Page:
The TRC has just been given a collection of textile books for its library. Among the many items was a thin booklet with the title, Catalogus van Lakens en Sloopen van E.J.F. van Dissel en Zonen te Eindhoven. The booklet dates from about 1911/12. The company of Van Dissel was set up in the early 1870s by the Rev. E.J.F. van Dissel, initially in the village of Bladel in the eastern part of the Netherlands and from 1873 it was established in nearby Stratum (near the town of Eindhoven).
From 1890 the company was run by other members of the Van Dissel family and it developed into a large linen concern that employed a number of famous Dutch designers, as well as hundreds of workers. Van Dissel fused with another Dutch company, Van den Briel and Verster (also known as the Koninklijke Eindhovensche Damast-Linnen & Pellen Fabriek), in 1963. The factory was closed in 1971.
The booklet given to the TRC is basically a sales catalogue of designs for hand and machine embroidery that could be worked onpillows and sheets intended to make up part of a bride’s dowry. There are over forty designs in the book that was intended to show how pillow covers and sheets could be used together to create various artistic scenes. There is also a section on monograms that could be worked by the company or at home.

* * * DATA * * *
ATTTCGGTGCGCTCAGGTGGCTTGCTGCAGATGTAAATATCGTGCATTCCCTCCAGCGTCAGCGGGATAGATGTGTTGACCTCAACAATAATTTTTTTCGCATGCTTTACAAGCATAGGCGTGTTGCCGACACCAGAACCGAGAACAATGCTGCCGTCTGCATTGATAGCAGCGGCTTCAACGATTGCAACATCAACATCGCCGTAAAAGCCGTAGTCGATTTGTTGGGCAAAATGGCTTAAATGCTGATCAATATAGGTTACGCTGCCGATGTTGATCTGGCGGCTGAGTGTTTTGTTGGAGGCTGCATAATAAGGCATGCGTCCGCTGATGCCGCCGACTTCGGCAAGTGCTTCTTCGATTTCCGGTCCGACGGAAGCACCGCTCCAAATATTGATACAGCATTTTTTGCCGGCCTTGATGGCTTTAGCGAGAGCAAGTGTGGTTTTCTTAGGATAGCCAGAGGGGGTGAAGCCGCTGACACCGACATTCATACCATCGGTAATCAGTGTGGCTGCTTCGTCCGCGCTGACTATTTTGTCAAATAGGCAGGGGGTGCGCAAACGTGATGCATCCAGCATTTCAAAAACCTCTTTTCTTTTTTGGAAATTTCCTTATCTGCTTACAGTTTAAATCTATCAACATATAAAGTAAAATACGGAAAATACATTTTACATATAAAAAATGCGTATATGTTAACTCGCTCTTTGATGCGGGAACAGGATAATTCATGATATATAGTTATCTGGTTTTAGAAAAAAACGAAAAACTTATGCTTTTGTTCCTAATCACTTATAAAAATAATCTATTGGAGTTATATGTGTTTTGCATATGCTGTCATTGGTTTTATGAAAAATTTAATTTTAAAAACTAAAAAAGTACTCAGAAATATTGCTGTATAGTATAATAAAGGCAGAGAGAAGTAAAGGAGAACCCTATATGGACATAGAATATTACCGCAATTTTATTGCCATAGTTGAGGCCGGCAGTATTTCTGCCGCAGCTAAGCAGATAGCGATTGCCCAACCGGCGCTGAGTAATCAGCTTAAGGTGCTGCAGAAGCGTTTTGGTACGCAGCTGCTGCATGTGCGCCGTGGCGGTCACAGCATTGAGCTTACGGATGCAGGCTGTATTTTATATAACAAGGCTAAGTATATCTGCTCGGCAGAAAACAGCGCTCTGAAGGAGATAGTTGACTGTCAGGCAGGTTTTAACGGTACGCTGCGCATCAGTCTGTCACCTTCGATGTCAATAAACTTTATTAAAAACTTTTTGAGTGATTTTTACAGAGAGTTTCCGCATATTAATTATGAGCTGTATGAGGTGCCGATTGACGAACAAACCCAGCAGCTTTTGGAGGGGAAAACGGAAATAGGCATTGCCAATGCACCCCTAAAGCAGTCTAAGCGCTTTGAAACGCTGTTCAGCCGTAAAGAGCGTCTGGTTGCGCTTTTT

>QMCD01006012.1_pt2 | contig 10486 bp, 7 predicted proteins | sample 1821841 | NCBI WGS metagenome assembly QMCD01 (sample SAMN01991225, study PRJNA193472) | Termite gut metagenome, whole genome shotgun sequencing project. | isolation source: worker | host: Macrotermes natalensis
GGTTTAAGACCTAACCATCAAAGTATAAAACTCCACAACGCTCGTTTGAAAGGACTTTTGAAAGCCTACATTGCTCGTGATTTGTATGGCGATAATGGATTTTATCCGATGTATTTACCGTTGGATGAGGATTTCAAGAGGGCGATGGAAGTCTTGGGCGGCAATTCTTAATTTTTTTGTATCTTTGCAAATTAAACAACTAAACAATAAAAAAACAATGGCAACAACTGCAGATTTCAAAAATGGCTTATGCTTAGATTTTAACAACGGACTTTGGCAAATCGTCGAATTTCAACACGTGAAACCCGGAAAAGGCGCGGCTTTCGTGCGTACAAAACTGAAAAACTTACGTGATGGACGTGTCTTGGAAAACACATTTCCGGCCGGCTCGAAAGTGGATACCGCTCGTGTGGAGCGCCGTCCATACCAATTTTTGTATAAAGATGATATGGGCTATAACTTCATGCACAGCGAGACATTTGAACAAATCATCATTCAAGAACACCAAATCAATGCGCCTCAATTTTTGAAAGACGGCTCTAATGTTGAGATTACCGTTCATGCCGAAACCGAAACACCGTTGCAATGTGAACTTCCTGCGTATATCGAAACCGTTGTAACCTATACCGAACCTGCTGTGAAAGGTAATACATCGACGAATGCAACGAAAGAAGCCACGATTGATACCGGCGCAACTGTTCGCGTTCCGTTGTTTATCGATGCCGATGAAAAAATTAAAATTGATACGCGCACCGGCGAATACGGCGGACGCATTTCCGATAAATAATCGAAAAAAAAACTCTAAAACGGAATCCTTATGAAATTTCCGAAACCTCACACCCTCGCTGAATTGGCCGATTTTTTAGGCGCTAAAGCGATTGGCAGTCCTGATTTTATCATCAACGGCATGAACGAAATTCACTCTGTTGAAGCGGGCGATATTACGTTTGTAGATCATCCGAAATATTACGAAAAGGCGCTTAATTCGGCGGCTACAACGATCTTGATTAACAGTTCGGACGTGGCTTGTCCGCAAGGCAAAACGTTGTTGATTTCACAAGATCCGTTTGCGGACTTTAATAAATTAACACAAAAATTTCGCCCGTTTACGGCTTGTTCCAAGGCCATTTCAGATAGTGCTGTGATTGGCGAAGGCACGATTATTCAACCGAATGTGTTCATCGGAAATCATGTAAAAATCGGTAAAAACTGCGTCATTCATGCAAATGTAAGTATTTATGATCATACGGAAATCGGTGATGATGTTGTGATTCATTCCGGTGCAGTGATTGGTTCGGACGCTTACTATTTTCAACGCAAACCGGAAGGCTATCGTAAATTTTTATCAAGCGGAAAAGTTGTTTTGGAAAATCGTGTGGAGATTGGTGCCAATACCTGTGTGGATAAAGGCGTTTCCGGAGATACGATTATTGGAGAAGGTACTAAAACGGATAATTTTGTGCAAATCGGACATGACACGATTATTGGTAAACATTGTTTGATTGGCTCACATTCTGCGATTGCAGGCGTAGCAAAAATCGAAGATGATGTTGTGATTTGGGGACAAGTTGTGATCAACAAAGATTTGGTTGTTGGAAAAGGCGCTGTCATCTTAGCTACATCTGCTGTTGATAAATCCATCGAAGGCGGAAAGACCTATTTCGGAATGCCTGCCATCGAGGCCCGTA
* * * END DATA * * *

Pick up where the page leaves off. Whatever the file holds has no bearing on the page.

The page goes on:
The embroidery designs and illustrations in the sales catalogue were produced by the Dutch illustrator, painter and graphic designer, but also anarchist and vegetarian, Chris (Joris Johannes Christiaan) Lebeau (1878-1945). He worked for Van Dissel in the early part of the twentieth century. He also worked for a number of other companies, including those producing flags and banners, glass wear and graphic designs. Between 1926-1928, for example, he made wall paintings for the Old-Catholic Church (built in 1926; Zouterwoudsesingel 49), in Leiden. He even produced a series of Dutch stamps called the Vliegende Duif (“Flying dove”), which were available in the Netherlands from 1924, and which were again issued in 1941.
Lebeau was also famous for his graphic textile designs that were used for batiks, curtains and tapestries. But he was particularly known for his wide range of patterns for woven linen items, such as damask table cloths, serviettes, pillow cases and sheets. It is some of these designs that are illustrated in the catalogue.
Just before the beginning of the Second World War (1939-1945), Lebeau entered into a fake marriage with a German Jewish refugee in order to help her staying in Holland. During the war itself he used his artistic talents to create false identity papers for various people. He was arrested in November 1943 and sent to Dachau concentration camp where he died on 2 April 1945. American troops entered the camp on the 28th. An exhibition of Lebeau's work was set up in the Drents Museum, Assen, in 1987.
Gillian Vogelsang-Eastwood, 19 April 2016